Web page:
Republic Outline I--Beg. of Book I
Prof. Bill Long 9/1/05
The Republic is Plato's famous attempt to pose and answer the question of what justice is and where it might be found in the kallipolis, or the "beautiful city." Along the way Plato also expresses his opinions about education, the nature of various political systems, and the place of art, poetry and virtue in the kallipolis. His primary concern in the Republic is to try to rebut what he considers to be a very dangerous definition of justice advanced by Thrasymachus in Book I--that justice is simply the advantage of the stronger--and replace it with one that is more to his liking. By the time Plato gets to the middle of Book IV, he has advanced his own definition.
My method in class (I hope) and these notes is to introduce the Republic as a philosophical, jurisprudential and literary gem. Thus, my concern will be to teach you to read this classic very closely, even going line by line and pausing frequently to see if you understand what is being said. Classic texts often derive their reputation from the denseness of their poetry or prose; we do most justice to the Republic by trying to understand every turn of argument along the way. Sometimes, I am convinced, Plato either loses his way or doesn't really make convincing arguments. But we should weigh them and become satisfied in our own minds about the weight of the arguments.
Two other quick preliminary points: (1) Plato uses the dialogue form in which to write, but the Republic is probably the central transitional work where he begins to change from genuine dialogue to monologue with a few verbal adornments thrown in by those talking to Socrates. (2) And, that is the second point--Plato puts his words in his teacher Socrates' mouth. Socrates was born around 470 B.C. and was executed in Athens in 399 B.C. Therefore the "literary time" of most of the dialogues is in the last few decades of the 5th century, while the actual time of composition was probabaly forty years later (Plato lived from about 428-348 B.C.). Let's follow the flow of argument closely.*
[*This summary of the argument will also raise questions along the way as to whether we think that Plato's/Socrates' argument is convincing, what it actually means, whether it is relevant, etc. Thus, I am trying to create a "dialogue" between you and the text through this summary.]
Book I, Beginnings
327a-328b. A preliminary section which describes Socrates ("S") coming back with Glaucon from a festival to the goddess. They meet up with friends and exchange light talk. Then S decides to go to the home of Polemarchus where he finds five or six other male friends. This introductory scene shows Socrates as a religious man (which heightens the irony of the atheism charge against him), and it sets the context for the conversation that will now take place in Polemarchus' house.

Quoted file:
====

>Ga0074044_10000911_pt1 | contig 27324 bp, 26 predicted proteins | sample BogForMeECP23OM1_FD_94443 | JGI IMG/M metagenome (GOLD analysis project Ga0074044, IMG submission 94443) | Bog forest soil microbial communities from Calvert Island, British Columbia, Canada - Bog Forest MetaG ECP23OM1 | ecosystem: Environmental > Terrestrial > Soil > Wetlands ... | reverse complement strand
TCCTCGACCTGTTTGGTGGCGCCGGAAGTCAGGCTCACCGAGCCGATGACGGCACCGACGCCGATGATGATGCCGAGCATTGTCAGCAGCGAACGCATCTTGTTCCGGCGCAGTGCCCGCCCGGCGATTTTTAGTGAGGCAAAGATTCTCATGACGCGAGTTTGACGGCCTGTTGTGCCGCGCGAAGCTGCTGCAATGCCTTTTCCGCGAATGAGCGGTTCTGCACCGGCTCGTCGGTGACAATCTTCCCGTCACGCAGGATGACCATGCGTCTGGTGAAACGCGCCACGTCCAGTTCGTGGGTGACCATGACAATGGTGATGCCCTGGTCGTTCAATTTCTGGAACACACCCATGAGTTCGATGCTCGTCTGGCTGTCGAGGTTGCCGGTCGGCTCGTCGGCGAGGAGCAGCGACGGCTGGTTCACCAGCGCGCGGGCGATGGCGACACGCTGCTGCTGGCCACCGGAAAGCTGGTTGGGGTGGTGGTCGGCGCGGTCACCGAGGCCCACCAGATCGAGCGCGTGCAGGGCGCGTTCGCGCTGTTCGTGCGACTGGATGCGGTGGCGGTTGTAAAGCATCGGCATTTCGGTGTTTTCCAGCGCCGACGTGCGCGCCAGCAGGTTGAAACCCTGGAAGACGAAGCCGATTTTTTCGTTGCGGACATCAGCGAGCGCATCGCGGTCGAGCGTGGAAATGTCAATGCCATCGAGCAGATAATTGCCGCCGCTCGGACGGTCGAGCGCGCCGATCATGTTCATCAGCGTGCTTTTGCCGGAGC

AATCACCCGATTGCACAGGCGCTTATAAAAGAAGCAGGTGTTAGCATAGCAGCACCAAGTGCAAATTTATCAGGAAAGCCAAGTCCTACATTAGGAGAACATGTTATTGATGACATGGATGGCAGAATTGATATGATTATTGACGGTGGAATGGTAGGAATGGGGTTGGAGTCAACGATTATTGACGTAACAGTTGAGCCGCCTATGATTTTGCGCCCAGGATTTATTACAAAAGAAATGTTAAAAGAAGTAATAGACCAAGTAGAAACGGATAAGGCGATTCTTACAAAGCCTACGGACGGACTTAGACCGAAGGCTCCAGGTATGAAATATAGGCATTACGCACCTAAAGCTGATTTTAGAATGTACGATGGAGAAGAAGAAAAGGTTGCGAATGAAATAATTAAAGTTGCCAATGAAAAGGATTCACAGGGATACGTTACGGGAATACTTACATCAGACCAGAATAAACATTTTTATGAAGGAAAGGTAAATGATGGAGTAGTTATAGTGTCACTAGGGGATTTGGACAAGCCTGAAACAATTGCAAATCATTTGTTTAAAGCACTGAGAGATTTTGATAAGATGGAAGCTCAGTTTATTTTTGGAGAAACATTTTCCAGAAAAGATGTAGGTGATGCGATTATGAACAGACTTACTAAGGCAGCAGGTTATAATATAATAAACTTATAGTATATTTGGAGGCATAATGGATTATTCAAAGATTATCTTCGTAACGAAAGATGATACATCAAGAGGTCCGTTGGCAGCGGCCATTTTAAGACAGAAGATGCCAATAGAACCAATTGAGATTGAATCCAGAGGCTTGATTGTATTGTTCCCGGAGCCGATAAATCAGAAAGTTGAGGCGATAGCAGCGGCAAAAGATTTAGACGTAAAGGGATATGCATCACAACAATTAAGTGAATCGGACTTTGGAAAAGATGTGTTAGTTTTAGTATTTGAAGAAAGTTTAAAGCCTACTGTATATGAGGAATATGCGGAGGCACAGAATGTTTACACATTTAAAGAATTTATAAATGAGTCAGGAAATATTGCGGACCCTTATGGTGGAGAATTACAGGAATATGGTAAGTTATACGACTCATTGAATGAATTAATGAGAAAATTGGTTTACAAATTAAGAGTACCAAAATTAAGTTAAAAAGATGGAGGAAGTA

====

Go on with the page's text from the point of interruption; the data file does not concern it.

328b-c. S begins a conversation with Cephalus ("C"), described as the "old father" of Polemarchus. They appear to know each other and they take a moment to become reacquainted. What role does C play in this section? Why, since he departs so soon, does Plato even present him?
329a-d. They speak about old age. Some contend that old age is painful because one no longer experiences the pleasures of youth, but C is quick to add, quoting Sophocles, that he is glad finally to be rid of youthful lusts. Note how poets and dramatists are quoted here--it is almost as if they are inspired oracles, whose words are true or authoritative. Old age brings "peace and freedom" from desires (329c). Old age is only moderatly onerous to those who are moderate and content.
329c-331b. S turns the conversation to the subject of wealth. C is in a mean position between his grandfather and father. S asks him what the greatest good he has received from being wealthy. C responds that the value of wealth is it "saves us from having to cheat or deceive someone against our will and from having to depart for that other place in fear." Wealth, in short, helps one be a just person.
331c-d. S responds in a way that at first appears pretty abrupt. He assumes that C is advancing a definition of justice here in a few words, and S then states this definition in his own words: justice is "speaking the truth and paying whatever debts are owed." Is this a fair summary of C's definition of justice? Once S has given a definition (S's specialty is to subject definitions of phenomena to critical scrutiny--the so-called "Socratic method"), he is in his element and begins to probe the meaning of the definition. He does so by asking whether you ought to return a gun to a madman if it belongs to him. Because the answer (no) immediately shows a weakness in the definition, the definition cannot be correct (331d). Instead of staying around to enter more deeply into the discussion, however, the aged C just laughs and departs. His son, Polemarchus, heir to everything C had, will now be heir to C's argument.
So what do you think about C? Is he an admirable person? A person that you can just dismiss because he is old and you can't expect an old man to be interested in a dialogue about the nature of justice? Or is he a negative and unattractive character? All of this so far just gets us warmed up on the subject of what justice might be. It is placed in the attractive format of a conversation. You have interpersonal dynamics at play as well as thesis statements and defenses. Plato has drawn us in to the dialogue.
Copyright © 2004-2007 William R. Long